The synthetic fibers may be comprised of polyamides, such as poly(hexamethylene adipamide), polycaproamide and/or copolymers thereof; polyesters, such as poly(ethylene terephthalate); poly(hexahydro-p-xylylene terephthalate), and/or copolymers; polyolefins, such as polypropylene and polyethylene; polyurethanes, polycarbonates, polyacetals, polyacrylics, vinyl polymers, vinylidene polymers, and the like.
The fibers preferred for the pad of the invention, as previously mentioned, are crimped. Typically, these fibers used will have on the order of 2 to 20 crimps per cm. Crimping enhances the pad resilience and the ability of the fibers to be retained as an integral inter-entangled structure, as herein described.
The concept of fiber crimping is well understood in the art. Crimped fibers can be obtained by well known stuffer box or gear crimping techniques. Crimped fibers are also obtained by orienting them immediately after the preparation thereof and relaxing the drawn fiber while heating, as described by Hebler (U.S. Pat. No. 2,604,689). Crimp can also be obtained by use of two-component fibers as disclosed by Breen (U.S. Pat. No. 2,931,091). Other crimping methods are well known.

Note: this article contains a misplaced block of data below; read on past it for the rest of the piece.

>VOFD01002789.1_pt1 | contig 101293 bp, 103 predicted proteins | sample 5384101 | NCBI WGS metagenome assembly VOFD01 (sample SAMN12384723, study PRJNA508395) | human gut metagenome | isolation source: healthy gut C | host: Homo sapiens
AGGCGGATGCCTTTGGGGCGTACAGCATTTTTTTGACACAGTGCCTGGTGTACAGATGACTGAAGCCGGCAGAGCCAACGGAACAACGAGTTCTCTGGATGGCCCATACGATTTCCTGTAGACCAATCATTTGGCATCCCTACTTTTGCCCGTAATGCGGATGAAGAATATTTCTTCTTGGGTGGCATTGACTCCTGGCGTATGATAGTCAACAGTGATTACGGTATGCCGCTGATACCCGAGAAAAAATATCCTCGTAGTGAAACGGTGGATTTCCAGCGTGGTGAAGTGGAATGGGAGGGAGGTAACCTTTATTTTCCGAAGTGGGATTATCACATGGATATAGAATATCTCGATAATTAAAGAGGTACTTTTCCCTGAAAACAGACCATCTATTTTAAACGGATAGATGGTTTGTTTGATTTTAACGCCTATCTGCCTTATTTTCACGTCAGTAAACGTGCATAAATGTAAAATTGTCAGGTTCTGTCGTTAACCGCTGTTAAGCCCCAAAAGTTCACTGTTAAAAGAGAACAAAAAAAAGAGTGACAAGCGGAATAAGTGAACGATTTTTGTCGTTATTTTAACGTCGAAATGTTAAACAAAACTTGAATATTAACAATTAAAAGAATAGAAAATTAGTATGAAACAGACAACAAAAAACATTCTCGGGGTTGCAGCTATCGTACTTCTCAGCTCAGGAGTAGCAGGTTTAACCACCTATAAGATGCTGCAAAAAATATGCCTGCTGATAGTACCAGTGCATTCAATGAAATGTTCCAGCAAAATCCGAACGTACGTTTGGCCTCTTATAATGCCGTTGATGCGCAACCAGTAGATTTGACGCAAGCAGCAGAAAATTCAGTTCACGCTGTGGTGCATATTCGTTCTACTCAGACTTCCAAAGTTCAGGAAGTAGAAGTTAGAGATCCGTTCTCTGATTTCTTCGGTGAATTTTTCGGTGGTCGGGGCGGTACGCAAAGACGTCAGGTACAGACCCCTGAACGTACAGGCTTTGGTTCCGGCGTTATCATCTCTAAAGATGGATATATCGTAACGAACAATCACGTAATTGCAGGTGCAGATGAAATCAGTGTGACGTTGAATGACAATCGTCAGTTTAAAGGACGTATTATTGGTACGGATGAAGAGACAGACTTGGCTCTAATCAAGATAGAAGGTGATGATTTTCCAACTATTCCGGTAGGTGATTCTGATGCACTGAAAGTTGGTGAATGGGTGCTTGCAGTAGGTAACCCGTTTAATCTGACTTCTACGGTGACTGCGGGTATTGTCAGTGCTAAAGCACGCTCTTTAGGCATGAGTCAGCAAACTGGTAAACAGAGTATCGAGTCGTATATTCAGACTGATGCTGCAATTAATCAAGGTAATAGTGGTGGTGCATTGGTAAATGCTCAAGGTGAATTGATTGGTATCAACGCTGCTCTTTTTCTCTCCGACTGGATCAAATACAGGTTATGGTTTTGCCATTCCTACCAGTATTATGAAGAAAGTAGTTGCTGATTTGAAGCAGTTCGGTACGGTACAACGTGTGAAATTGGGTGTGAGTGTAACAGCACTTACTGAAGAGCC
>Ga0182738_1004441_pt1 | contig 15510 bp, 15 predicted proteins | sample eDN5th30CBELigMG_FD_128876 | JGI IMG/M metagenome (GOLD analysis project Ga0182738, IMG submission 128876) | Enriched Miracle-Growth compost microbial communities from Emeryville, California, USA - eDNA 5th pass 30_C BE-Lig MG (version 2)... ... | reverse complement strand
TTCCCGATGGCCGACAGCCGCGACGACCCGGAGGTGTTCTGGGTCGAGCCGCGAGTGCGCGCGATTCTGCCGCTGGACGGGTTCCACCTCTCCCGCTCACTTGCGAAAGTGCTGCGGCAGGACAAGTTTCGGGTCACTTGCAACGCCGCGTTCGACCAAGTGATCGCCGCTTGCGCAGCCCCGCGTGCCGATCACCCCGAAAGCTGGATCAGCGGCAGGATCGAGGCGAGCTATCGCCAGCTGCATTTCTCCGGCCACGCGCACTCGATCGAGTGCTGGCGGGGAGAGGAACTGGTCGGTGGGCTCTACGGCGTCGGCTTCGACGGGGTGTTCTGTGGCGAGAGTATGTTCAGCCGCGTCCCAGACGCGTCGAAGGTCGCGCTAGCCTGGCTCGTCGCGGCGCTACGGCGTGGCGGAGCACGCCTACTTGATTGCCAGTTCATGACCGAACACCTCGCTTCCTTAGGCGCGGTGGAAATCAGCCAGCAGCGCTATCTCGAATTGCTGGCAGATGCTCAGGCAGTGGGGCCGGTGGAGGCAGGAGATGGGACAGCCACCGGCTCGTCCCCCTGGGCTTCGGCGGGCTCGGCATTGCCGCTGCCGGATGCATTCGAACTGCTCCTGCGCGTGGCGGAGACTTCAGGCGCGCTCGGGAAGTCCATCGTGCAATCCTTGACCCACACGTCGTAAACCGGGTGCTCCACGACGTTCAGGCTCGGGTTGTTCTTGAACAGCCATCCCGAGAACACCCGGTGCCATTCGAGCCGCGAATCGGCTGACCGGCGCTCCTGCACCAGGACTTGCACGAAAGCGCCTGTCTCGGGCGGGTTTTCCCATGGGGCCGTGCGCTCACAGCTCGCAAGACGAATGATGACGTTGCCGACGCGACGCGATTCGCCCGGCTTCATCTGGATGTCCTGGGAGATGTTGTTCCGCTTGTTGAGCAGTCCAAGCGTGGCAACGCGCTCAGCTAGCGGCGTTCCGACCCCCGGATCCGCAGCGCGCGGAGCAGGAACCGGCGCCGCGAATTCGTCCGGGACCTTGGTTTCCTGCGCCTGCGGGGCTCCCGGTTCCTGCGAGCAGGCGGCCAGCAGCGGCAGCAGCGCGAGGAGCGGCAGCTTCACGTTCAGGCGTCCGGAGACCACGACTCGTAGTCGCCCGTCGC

Fibers of different polymers and/or different diameters may be used in the same pad to provide, for example, a few coarse fibers among a predominance of fine soft fibers, the former giving a very stimulating feel to the skin of the user while the latter retains water.
The solid soap core utilized in the pad may be any soap or surfactant material suitable for use on human skin. Typical examples of such materials include C12 -C18 fatty acid soaps such as those derived from vegetable oil (e.g., coconut oil) acids, tallow, oleic, stearic and palmitic acids, saponified with base such as potassium or sodium hydroxide. The preferred soap compositions are rendered somewhat conformable by the presence of minor amounts (e.g., 5-20% by weight of the total) of plasticizing materials such as glycerol or water.